Board, card, and deck-builders are currently popular genres. And the Nintendo Switch is a perfect home for them. I love Slay the Spire, Monster Train, Voice of Cards, and Carcassonne, just to name a few of my favorites. However, these games all have one thing in common: they aren’t plot-driven. Foretales, the latest entry into the world of card games, tries something different, as it is a narrative-driven game. This game is even more unique because there are branching paths that affect the ending. And while there were moments of frustration (I’ll get into that in a moment), overall, my experience with Foretales was positive.
The story revolves around two main characters, Volepain and Leo, two low-level thieves looking to score one last job before calling it quits. Their final deed involves stealing a magical lyre, which causes Volepain to see alternate timelines upon touching it. You can choose your team’s path through this mechanic and see what ending you get. The world of Foretales is rich, full of intriguing encounters, deep background stories, and loveable characters. The artwork supplements this beautifully, and the voice acting fleshes out the experience.
It’s not wrong to call Foretales a deck-builder. However, it feels more like a strategy game. The majority of card-type games have an element of luck involved. The cards drawn determine whether you get a good hand. In Foretales, each of your characters starts with a full hand of skill cards they can play, and these dwindle as you progress through each level.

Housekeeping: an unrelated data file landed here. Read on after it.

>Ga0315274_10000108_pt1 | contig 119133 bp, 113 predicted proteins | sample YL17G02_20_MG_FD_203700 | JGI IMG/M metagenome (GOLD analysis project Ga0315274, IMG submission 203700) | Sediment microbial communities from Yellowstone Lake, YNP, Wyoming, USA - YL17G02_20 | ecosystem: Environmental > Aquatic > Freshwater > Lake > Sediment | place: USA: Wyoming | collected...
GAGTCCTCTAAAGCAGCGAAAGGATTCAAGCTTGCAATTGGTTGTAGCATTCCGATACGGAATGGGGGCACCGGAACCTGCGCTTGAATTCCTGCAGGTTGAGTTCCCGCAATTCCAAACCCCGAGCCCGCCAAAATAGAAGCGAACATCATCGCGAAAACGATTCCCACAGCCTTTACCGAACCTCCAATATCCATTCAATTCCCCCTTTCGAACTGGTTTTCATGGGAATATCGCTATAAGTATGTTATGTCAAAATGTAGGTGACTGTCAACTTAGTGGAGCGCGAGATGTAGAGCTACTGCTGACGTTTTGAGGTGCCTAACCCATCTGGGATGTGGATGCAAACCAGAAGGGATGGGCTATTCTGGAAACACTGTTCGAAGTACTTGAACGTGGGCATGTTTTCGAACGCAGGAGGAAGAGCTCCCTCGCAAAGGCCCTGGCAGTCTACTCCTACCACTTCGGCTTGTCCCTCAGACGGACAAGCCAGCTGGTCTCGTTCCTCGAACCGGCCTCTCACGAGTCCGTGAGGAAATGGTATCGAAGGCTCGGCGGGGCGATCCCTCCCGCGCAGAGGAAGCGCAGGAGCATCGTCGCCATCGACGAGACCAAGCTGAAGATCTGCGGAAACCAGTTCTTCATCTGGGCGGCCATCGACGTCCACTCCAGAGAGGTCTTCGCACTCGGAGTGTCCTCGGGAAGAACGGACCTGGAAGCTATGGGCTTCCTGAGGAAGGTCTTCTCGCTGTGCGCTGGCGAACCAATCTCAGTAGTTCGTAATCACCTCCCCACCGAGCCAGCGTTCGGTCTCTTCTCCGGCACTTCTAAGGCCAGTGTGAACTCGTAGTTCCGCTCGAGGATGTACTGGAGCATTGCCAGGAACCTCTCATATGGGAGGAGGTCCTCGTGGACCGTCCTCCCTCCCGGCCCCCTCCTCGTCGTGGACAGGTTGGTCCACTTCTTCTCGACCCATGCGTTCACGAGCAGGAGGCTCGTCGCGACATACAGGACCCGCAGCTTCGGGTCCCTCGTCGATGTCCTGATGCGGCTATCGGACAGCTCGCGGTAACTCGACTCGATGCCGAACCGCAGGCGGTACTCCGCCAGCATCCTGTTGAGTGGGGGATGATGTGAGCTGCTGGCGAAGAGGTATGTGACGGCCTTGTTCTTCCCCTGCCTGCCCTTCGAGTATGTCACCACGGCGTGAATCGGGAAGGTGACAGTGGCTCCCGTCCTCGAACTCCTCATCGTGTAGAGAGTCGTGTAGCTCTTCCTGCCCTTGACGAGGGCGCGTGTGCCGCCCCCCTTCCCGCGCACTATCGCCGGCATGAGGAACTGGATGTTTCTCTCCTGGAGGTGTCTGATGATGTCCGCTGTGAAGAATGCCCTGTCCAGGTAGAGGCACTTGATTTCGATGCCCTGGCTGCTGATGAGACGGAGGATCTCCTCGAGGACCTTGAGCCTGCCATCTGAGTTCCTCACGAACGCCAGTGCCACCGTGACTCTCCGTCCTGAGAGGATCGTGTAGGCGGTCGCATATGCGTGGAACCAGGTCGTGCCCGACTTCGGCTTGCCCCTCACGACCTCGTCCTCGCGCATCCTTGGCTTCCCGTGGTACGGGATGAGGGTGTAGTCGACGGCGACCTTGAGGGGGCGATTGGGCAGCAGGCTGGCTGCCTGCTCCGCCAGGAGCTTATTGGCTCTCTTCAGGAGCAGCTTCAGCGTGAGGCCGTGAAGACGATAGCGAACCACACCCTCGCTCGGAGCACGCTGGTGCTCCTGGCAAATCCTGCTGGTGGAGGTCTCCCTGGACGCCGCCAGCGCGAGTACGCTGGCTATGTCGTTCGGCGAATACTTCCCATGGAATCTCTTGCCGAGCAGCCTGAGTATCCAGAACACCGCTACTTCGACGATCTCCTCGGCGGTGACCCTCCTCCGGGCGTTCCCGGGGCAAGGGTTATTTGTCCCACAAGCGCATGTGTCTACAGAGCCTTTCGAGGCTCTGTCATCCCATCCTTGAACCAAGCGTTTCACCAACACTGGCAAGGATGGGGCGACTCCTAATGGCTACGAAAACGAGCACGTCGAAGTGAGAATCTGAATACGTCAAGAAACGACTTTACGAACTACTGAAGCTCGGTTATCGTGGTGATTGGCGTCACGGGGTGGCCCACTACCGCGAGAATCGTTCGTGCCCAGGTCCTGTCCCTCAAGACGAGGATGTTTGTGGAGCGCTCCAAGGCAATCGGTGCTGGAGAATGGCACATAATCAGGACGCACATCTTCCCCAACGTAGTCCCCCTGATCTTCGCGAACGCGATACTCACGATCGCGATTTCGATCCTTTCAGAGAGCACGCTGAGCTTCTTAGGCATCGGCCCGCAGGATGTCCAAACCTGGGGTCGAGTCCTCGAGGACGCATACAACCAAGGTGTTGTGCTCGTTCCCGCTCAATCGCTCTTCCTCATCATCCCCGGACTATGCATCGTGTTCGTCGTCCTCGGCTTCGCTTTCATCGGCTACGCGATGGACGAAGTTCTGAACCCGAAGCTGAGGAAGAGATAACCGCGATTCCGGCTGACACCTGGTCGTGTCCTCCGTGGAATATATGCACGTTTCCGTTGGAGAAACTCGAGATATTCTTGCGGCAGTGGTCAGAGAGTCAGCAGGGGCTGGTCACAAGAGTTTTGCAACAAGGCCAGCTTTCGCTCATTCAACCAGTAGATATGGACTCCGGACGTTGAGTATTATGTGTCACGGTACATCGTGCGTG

The board consists of location cards that drive the story forward, an enemy deck, a graveyard, character skills, and items you pick up along the way. The table of play consists of two or more location cards. You play an ability or an item card on the locale, which will cause different effects. For example, one of Volepain’s abilities is to steal; playing this on a market card may gain food or money.
Hovering a card over each location will show you what you’ll receive if you play the card. How you play your cards is all part of the strategy; you can play any card you’d like, but some will have better results. For example, some cards will give you items, and others will drive the story forward. Sometimes you’ll need to get an item card from an area to play in the future. And this can be frustrating, as sometimes it’s through trial and error to find the correct combination of cards to play. I found myself burning through my deck, trying to figure out how to move the story forward. A few times, I needed to start the level over. Thank goodness the scenarios aren’t terribly long.
There will be times when you’ll battle it out against an enemy. The turn-based combat system works well, and if you play your cards right, you can avoid combat altogether. Killing your opponents gives you a notoriety point. Outsmarting your foes grants you fame. Playing these on locations or villains will also affect the game’s outcome. For instance, playing fame points on a place may result in getting the information you need to move the story forward.
Another aspect of the strategy is how you go about selecting your mission. Each level has a number associated with it, indicating the number of turns left before a catastrophic event occurs. Bad things happen if you don’t resolve the scenario within that time. It’s an interesting mechanic emphasizing the importance of your decisions.